A Community Devoted to the Preservation and Practice of Celestial Navigation and Other Methods of Traditional Wayfinding
From: David Pike
Date: 2016 Oct 2, 02:01 -0700
David, I apologize. I misspoke twice in my previous message. That surely did not help. Please read "horizon" where I said "terminator". So, the first paragraph should read:
And it's easy to demonstrate: All you need to do is to draw a meridian in your Fig.1 through the point where the sun is cutting through the Small Circle labeled "-12". Done. You will immediately see that this meridian cuts the equator farther than 12 deg away from the horizon. The picture is actually easier to draw in the left diagram for the special case where lat = 0 than for the general case in the right diagram, where you have to draw two meridians (a second one through the horizon)!
Don’t worry about ‘Terminator’; I sketched in the meridian to the Equator anyway. What confused me was that I forgot that when I drew Fig1 I was only using it to demonstrate the effect of latitude so I exaggerated the width of the twilight band. (I actually lined up with the big square inside my Douglas protractor and pencilled along the outer edge (good old Douglas!)). I’ve redrawn the -12 degree line to scale (below), and that makes the movement of the meridian line with changes in the Sun’s declination at latitude 0N much less and more like 9%.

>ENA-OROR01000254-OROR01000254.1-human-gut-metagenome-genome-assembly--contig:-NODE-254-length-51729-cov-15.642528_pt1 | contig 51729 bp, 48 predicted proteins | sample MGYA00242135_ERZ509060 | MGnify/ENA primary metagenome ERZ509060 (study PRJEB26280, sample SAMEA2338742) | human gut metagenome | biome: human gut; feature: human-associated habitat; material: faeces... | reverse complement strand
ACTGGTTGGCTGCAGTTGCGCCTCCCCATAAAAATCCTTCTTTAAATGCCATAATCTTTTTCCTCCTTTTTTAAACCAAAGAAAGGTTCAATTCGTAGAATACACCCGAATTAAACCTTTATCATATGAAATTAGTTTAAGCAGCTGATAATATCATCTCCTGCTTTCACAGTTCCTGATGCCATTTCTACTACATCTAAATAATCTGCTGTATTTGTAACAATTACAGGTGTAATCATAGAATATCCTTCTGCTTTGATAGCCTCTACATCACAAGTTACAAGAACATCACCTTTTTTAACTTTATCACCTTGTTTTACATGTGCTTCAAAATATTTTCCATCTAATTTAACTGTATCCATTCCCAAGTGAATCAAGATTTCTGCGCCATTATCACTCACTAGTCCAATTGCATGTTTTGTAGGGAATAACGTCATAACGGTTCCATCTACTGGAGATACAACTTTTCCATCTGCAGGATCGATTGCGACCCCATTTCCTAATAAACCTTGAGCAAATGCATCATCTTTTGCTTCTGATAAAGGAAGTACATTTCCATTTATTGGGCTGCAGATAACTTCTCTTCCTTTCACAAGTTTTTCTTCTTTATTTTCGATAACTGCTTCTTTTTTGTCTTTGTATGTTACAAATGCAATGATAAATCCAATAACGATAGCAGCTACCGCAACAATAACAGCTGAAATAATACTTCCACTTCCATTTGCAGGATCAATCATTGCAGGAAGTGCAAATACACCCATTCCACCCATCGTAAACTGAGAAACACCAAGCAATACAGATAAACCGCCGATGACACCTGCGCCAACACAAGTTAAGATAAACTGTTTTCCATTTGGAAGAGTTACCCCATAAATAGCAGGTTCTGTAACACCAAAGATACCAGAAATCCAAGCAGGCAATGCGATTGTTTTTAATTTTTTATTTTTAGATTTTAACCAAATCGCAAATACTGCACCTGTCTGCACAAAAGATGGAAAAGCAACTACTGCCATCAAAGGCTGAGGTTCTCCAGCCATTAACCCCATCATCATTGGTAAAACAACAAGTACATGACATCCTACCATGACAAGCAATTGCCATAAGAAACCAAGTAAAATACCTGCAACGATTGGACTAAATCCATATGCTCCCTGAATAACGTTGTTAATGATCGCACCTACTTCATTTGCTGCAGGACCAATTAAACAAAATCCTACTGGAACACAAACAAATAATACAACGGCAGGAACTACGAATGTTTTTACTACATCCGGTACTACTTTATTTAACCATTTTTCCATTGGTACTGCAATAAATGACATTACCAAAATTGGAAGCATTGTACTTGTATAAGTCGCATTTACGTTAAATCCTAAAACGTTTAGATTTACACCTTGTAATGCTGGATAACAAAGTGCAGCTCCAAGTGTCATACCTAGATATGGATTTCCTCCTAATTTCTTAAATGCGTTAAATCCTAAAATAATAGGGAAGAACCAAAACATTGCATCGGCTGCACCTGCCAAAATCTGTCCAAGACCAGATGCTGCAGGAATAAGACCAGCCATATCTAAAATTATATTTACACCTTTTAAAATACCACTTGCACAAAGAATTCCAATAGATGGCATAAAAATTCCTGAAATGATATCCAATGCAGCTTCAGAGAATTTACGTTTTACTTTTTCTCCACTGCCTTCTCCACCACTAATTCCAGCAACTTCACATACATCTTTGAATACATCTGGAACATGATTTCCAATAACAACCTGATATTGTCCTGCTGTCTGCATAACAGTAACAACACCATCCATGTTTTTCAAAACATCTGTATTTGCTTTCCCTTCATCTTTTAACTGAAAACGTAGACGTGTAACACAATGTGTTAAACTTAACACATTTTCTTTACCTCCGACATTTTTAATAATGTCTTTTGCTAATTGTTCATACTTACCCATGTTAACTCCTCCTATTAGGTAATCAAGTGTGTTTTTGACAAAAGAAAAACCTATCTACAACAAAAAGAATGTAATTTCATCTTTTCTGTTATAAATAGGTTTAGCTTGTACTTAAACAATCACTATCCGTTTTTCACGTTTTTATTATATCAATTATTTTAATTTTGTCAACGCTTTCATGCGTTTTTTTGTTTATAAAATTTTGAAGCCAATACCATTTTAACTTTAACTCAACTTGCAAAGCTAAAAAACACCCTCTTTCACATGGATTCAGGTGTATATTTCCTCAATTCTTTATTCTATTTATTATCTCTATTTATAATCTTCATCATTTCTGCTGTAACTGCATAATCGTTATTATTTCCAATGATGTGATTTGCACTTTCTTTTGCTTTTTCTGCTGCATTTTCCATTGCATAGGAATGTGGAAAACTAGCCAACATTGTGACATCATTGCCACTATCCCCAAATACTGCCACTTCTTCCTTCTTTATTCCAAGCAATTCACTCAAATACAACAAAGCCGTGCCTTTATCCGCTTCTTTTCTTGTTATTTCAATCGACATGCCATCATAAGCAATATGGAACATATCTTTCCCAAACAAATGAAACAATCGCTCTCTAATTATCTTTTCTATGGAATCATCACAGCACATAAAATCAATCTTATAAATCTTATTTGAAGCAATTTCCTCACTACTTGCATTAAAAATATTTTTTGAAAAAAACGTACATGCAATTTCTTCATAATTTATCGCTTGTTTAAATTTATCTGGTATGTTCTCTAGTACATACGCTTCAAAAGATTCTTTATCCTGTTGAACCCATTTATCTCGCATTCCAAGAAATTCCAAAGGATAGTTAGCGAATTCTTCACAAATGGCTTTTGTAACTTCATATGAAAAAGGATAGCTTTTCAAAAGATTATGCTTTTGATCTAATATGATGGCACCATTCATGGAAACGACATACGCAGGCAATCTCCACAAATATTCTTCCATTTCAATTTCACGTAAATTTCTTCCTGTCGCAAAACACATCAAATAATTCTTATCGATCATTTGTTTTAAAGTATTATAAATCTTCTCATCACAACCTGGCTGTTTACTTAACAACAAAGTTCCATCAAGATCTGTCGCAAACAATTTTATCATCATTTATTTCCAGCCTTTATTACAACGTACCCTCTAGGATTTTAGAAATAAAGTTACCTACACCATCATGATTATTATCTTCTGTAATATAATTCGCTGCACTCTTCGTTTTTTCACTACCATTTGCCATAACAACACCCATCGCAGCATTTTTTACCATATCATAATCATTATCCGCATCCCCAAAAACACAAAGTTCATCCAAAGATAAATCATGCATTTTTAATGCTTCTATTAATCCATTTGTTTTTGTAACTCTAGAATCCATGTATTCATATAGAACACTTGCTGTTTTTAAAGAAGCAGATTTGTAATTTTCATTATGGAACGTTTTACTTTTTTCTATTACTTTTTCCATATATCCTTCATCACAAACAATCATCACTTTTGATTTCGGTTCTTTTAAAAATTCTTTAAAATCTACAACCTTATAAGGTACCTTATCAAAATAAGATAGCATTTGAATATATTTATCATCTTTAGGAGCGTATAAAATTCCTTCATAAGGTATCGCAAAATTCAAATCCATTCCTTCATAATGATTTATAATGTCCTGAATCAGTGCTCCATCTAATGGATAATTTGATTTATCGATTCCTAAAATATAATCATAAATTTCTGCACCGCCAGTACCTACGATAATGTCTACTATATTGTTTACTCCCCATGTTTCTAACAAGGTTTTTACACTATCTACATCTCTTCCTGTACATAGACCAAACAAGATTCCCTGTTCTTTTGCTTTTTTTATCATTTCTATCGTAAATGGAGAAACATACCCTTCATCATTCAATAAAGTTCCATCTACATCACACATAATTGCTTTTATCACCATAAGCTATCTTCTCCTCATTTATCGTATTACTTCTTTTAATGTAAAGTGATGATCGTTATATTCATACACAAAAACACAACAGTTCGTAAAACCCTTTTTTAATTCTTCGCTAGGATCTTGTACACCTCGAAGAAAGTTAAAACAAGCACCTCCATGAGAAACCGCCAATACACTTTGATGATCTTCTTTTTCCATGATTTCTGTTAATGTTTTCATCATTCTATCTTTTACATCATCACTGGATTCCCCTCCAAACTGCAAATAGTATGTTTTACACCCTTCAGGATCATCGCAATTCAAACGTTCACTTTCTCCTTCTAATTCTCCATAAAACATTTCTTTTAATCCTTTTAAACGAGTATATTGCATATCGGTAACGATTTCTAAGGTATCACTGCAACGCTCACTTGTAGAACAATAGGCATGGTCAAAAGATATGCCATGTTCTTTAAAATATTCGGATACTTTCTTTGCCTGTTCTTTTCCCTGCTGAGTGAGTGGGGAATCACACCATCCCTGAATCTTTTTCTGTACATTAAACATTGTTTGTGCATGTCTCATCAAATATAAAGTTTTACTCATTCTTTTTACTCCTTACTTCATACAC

That being out of the way, here is what I don't understand:
>> A glance at the NA, or my Fig2, shows that the duration of twilight hardly changes between solstice and equinox at latitude = 0 whereas using your explanation as described with respect to my Fig1 it should. <<
Why do you keep insisting that nothing changes at lat = 0, when even your own data clearly shows a change of 4 minutes for the entire twilight of 44 minutes!! That is 9%, (which is, surprise, surprise!) equal to 1 / cos(23.4deg), and corroberates the 2.15 min change for the actual nautical twilight of 24 min that I had spoken of, and which agrees somewhat with Norm Goldblatt's sunrise figures: 150s / 141.
When I said ‘hardly changes’ at 0N I meant compared to the situation at 50N. That is, 4/44 or 9% at 0N compared to (1hr50m – 1hr10m)/1hr10m or 57% at 50N. This was loose talk by me I’m afraid. However it does mean that the size of changes in the duration of twilight caused by the Sun’s declination is also dependent upon the latitude of the observer. My Fig3 is drawn to scale, and you can see that as the declination line moves right in Fig3right the projection of the twilight zone onto Fig3left moves up. Because of the geometry of a circle, this means the projected band will include more meridians. Moving the zenith line anticlockwise towards the pole, i.e. increasing latitude, not only widens the projection of the twilight band, but the higher up this projection occurs on Fig3left the greater the effect on the duration of twilight (because of the geometry of the circle). DaveP